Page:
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Russian Plane crashed: 71 killed on board

Written by Amber Martinson

A plane from Russia flying with 71 passengers crashed near Moscow soon after its takeoff on Sunday afternoon, killing all the people on board.

Flight 703, operated by the Russian regional carrier Saratov Airlines, was carrying 71 people along with the six crew members. The plane went somewhere down near the village of Stepanovskoe, just around 50 miles southeast of Moscow in the Ramenskoe District, in accordance to a declaration from the Russian Emergency Situations Ministry.


The Russian aviation authority, Rosaviatsia, told media that the flight departed from Domodedovo Airport at 2:21 p.m. The Antonov AN-148, a tiny regional jet, was gone to the city of Orsk in the Orenburg region, about 1,000 miles southeast of Moscow, near the border with Kazakhstan.

“Several minutes after takeoff, radio connection with the crew disappeared, the plane’s mark disappeared from radars,” the Emergency Situations Ministry stated to media.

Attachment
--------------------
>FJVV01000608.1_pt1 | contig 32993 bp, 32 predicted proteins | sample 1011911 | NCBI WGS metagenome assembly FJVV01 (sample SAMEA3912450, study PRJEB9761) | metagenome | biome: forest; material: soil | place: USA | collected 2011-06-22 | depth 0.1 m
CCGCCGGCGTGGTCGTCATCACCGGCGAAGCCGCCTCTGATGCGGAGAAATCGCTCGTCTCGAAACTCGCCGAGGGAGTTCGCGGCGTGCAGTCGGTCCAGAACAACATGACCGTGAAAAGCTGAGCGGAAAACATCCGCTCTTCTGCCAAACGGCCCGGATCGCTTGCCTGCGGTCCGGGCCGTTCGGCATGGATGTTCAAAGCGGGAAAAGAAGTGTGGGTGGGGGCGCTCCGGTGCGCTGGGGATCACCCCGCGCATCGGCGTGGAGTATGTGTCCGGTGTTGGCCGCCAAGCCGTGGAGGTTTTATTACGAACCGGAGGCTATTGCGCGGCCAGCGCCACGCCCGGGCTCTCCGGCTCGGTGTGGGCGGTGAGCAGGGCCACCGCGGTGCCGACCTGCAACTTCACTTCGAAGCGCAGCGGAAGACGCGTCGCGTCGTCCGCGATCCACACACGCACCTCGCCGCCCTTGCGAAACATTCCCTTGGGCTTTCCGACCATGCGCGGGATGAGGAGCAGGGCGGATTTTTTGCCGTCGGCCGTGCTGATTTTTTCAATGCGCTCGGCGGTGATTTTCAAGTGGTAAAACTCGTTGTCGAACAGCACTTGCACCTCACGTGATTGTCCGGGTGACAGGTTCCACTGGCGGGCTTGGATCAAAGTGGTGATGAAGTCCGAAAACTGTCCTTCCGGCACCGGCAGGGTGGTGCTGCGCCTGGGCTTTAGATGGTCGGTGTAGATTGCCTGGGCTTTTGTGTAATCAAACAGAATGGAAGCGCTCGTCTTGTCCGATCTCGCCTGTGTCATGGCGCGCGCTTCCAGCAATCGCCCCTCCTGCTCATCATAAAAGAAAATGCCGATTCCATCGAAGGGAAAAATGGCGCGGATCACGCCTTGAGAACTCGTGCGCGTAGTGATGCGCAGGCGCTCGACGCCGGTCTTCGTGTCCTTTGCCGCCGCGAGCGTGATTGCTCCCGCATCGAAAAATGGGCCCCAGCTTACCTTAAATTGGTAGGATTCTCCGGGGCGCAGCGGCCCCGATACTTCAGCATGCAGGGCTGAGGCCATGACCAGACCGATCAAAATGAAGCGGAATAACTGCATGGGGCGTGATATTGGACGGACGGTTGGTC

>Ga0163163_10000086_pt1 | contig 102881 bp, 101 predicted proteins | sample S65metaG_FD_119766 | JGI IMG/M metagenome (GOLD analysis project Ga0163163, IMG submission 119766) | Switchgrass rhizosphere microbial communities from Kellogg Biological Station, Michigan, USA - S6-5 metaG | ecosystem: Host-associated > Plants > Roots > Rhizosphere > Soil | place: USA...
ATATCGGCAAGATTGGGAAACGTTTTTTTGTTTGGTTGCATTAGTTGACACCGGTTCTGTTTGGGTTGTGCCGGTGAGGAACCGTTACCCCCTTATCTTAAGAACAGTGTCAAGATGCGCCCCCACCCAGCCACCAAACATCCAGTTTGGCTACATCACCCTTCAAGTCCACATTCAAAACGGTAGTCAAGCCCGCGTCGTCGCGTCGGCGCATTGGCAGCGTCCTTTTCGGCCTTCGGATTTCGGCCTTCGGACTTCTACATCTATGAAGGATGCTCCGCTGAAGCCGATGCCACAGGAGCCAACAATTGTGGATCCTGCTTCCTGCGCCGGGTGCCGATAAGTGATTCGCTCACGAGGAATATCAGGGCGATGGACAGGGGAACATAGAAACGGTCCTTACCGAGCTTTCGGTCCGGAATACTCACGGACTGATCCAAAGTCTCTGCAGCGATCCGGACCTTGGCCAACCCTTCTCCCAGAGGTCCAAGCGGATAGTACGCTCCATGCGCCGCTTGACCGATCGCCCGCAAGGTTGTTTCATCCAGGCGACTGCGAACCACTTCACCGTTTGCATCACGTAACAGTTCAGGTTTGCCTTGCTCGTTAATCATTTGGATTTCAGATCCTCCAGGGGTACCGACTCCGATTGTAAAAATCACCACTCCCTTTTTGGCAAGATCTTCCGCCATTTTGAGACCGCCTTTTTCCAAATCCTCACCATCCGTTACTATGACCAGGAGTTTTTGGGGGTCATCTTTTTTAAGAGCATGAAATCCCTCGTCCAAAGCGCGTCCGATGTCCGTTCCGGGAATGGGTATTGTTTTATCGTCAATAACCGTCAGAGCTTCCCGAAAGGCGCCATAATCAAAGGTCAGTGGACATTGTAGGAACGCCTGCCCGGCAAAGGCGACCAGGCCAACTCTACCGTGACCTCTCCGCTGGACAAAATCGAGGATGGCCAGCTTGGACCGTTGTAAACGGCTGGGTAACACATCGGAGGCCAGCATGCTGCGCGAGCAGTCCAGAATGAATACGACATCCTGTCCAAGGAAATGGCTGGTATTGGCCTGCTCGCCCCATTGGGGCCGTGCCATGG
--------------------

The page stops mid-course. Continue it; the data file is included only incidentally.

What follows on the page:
FlightRadar24. It is an online site that tracks real-time flight information, gives information about the plane losing elevation just six minutes after takeoff. It touched 6,400 feet before dropping to 5,800 feet, rising again briefly and falling sharply — all just in a minute.

Parts of the plane and many dead bodies were found near Stepanovskoe, the official news agency Tass reported to us that, they have cited a spokesman for the Emergency Services ministry.

The ministry added that “rescue workers, ambulances, and firefighters” were headed to the site of the crash, an open field.

“The snow is deep, we need heavy-duty equipment,” head of the Ramenskoe District, Andrei Kulakov stated in an interview broadcast by the news channel Rossiya 24.

Because of the outdated equipment and a dearth of government oversight plagued Russian aviation for years after the 1991 collapse of the Soviet Union, and there were numerous crashes back then. But in current years, this industry’s security administration has gone better, considerably as larger airlines have invested in fleets of Western airplanes.

The plane from Russia that went down on Sunday, built in 2010, was initially part of the fleet of Rossiya airline, but it was in the warehouse for two years before being leased to Saratov a year ago.

About the author

Amber Martinson

She lives in Detroit Michigan. She is pursuing a degree in Sports Science at Detroit State University where he is also a linebacker at the football team. She has written several articles on fitness and loves motivating and helping young males on the streets.